Improving Awareness for AADC Deficiency Happens by Working Together
When I first became concerned that my daughter Rylae-Ann wasn’t reaching her developmental milestones, and that her limbs and eyes were moving strangely, I took to the internet to try to figure out what was happening. I came across an article about a young girl in Canada with similar symptoms.
I stopped reading the article when it noted that the girl had a rare disease that affected 130 people worldwide. No way my daughter has this ultra-rare disease, I remember thinking as I closed the tab.
Rare is more common than you think
A study published in 2012 put the number of l-amino acid decarboxylase (AADC) deficiency cases around the world at about 100. With greater awareness and more testing and research, this figure is likely to be revised, even though case numbers are sure to remain extremely low.
AADC deficiency is rare, but it is not the only rare disease. The National Organization for Rare Disorders (NORD) provides information about more than 1,200 rare diseases, and the National Institutes of Health estimates that around 7,000 rare diseases affect more than 25 million people in the U.S. alone. That comes to about 1 out of 10 Americans with a rare disease.
Together, we are not so rare after all, which gives us a much greater voice than we have alone.
Our voice is important because 95% of rare diseases have no treatment, according to NORD. One significant barrier to treatment for rare diseases is because they don’t receive much funding for research. This is understandable — researchers and pharmaceutical companies must naturally focus on diseases that afflict a higher number of people rather than those affected by AADC deficiency or some other rare illnesses. Conducting research and developing treatments are expensive, and researchers must show results for their efforts.
But those of us affected by AADC deficiency are part of a much larger community.
When an estimated 300 million people with rare diseases from around the world stand united, we can demand that more attention be given to rare diseases. This will result in improved diagnoses and fewer misdiagnoses, and more funding for innovative research. We are greater together than we are confined to our individual acronyms. Rethinking our approach — sharing information and collaborating — is already leading to scientific advancements.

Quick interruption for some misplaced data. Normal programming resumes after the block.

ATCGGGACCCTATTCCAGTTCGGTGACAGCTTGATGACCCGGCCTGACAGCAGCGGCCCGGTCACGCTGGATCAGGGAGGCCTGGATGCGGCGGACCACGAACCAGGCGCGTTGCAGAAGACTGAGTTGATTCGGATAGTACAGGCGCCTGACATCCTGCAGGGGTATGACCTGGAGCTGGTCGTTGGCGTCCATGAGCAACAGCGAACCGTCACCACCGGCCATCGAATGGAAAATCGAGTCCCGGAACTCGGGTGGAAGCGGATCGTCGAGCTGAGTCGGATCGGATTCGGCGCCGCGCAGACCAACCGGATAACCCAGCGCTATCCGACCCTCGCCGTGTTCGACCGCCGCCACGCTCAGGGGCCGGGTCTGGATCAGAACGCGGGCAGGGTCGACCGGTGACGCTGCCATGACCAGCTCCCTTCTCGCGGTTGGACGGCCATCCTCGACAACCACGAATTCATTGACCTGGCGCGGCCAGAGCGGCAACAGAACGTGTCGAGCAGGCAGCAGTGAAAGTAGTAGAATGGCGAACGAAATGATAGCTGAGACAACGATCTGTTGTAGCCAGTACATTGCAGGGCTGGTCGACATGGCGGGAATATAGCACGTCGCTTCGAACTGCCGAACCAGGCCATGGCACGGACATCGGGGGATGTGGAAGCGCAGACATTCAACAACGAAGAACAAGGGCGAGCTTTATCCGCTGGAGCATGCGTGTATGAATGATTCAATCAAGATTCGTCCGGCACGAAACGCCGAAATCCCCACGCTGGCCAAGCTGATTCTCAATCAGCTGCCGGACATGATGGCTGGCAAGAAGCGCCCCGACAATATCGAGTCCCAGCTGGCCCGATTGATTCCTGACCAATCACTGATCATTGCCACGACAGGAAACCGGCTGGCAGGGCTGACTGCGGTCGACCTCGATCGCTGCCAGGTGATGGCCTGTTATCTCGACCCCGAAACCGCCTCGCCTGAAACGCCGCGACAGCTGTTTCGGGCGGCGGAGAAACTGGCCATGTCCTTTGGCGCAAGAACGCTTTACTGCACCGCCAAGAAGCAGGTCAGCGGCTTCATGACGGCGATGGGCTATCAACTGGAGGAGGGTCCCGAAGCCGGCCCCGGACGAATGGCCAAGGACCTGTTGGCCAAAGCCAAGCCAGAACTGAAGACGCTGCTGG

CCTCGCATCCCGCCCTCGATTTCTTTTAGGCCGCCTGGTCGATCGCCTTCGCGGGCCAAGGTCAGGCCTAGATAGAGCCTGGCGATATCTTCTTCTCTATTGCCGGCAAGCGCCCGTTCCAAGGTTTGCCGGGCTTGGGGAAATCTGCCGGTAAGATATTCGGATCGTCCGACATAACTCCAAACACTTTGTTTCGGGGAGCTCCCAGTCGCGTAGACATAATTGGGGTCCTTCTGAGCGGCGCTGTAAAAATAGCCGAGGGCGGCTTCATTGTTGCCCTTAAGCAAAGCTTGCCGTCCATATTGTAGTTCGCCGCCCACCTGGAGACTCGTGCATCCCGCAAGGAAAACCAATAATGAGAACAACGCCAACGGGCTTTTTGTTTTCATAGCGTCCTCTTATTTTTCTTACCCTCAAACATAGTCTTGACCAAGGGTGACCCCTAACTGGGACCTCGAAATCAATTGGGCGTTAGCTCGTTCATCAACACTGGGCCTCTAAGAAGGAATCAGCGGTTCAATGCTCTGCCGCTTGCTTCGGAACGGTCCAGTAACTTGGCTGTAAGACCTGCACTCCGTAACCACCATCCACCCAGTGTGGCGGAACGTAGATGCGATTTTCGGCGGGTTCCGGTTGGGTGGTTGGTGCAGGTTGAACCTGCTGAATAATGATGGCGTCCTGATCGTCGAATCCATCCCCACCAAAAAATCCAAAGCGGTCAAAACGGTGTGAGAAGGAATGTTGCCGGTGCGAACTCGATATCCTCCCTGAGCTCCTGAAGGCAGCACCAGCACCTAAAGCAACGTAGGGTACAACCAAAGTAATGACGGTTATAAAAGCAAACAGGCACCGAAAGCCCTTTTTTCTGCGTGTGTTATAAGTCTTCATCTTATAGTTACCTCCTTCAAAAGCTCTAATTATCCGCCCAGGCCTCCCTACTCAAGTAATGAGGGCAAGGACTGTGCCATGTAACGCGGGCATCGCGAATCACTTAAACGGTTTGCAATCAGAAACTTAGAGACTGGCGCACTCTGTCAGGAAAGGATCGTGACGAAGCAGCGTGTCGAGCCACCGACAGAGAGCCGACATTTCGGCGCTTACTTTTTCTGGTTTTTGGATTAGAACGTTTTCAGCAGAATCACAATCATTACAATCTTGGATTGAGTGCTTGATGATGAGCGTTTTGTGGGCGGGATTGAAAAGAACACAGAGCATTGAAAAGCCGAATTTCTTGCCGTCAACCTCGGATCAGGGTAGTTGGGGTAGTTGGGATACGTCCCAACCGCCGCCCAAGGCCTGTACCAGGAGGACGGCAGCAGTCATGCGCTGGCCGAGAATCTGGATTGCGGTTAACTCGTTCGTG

AADC Awareness Day
AADC Deficiency Awareness Day is Oct. 23. This will be the second awareness day event for AADC since it was established by the AADC Family Network in 2020. This year’s awareness day will include a Facebook virtual event on Oct. 22 that welcomes anyone interested in learning more about AADC deficiency and treatment breakthroughs in gene therapy.
Giving attention to this small community brings awareness to our larger rare community.
Note: AADC News is strictly a news and information website about the disease. It does not provide medical advice, diagnosis, or treatment. This content is not intended to be a substitute for professional medical advice, diagnosis, or treatment. Always seek the advice of your physician or other qualified health provider with any questions you may have regarding a medical condition. Never disregard professional medical advice or delay in seeking it because of something you have read on this website. The opinions expressed in this column are not those of AADC News or its parent company, BioNews, and are intended to spark discussion about issues pertaining to aromatic l-amino acid decarboxylase deficiency.